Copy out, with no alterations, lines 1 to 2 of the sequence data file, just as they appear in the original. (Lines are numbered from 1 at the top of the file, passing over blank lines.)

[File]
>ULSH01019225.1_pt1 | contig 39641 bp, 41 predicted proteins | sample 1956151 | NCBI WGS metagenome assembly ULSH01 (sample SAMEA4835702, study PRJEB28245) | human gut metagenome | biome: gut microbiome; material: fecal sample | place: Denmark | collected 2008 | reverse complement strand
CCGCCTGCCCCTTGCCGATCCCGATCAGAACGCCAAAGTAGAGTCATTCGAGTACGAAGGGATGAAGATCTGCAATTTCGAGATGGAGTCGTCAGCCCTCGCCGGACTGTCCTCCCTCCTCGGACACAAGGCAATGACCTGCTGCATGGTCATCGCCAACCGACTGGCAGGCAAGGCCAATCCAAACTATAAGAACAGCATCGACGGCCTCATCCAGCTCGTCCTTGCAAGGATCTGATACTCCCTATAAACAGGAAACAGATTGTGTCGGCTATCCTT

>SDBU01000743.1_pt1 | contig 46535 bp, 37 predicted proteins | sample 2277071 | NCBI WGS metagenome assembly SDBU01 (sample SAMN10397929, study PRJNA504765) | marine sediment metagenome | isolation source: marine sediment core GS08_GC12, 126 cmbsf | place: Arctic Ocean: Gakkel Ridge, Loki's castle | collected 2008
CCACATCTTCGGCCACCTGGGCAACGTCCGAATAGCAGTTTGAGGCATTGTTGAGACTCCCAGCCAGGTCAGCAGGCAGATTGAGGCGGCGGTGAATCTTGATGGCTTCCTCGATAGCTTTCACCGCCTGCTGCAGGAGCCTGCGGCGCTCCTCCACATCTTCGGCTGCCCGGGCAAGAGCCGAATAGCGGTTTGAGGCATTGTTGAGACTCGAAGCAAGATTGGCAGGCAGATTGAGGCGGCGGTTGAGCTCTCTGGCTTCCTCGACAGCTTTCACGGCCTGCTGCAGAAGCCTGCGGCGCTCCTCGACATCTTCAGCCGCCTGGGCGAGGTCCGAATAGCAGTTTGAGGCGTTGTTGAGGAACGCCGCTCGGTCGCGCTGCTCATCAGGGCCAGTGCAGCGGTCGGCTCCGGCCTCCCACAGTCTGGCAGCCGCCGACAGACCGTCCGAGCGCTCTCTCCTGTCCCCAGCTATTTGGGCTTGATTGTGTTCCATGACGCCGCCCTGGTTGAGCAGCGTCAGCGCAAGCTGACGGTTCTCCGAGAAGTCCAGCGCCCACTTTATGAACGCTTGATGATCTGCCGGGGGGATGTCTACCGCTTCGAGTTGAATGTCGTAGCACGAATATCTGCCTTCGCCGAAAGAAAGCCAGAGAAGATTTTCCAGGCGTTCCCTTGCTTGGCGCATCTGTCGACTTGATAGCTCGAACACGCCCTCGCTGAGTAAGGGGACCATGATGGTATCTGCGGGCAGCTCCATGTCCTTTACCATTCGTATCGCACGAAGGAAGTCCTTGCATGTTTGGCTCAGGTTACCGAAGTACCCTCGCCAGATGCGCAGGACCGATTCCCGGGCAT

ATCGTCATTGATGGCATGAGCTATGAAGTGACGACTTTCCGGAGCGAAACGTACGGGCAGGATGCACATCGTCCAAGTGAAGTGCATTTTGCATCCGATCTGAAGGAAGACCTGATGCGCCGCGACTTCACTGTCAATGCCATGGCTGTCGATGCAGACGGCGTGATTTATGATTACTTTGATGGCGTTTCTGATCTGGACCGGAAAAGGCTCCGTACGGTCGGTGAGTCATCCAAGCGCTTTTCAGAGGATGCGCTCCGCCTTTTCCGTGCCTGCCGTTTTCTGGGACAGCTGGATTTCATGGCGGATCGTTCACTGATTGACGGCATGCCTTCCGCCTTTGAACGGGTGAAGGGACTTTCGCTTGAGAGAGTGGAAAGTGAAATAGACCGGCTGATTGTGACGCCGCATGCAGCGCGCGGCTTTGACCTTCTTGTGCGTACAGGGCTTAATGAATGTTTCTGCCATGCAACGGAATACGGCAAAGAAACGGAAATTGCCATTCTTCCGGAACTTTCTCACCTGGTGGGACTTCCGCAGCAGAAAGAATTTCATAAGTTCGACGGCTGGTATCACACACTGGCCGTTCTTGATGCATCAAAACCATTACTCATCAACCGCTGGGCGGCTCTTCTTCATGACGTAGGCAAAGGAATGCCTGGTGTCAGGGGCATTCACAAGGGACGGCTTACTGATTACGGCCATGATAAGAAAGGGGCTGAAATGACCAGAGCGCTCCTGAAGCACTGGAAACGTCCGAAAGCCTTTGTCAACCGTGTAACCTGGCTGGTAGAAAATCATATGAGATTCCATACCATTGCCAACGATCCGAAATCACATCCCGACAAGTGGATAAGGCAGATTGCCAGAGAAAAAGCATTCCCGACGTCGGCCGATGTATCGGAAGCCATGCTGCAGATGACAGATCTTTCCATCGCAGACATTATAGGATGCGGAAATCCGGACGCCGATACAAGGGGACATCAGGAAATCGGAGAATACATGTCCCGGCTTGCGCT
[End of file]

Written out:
>ULSH01019225.1_pt1 | contig 39641 bp, 41 predicted proteins | sample 1956151 | NCBI WGS metagenome assembly ULSH01 (sample SAMEA4835702, study PRJEB28245) | human gut metagenome | biome: gut microbiome; material: fecal sample | place: Denmark | collected 2008 | reverse complement strand
CCGCCTGCCCCTTGCCGATCCCGATCAGAACGCCAAAGTAGAGTCATTCGAGTACGAAGGGATGAAGATCTGCAATTTCGAGATGGAGTCGTCAGCCCTCGCCGGACTGTCCTCCCTCCTCGGACACAAGGCAATGACCTGCTGCATGGTCATCGCCAACCGACTGGCAGGCAAGGCCAATCCAAACTATAAGAACAGCATCGACGGCCTCATCCAGCTCGTCCTTGCAAGGATCTGATACTCCCTATAAACAGGAAACAGATTGTGTCGGCTATCCTT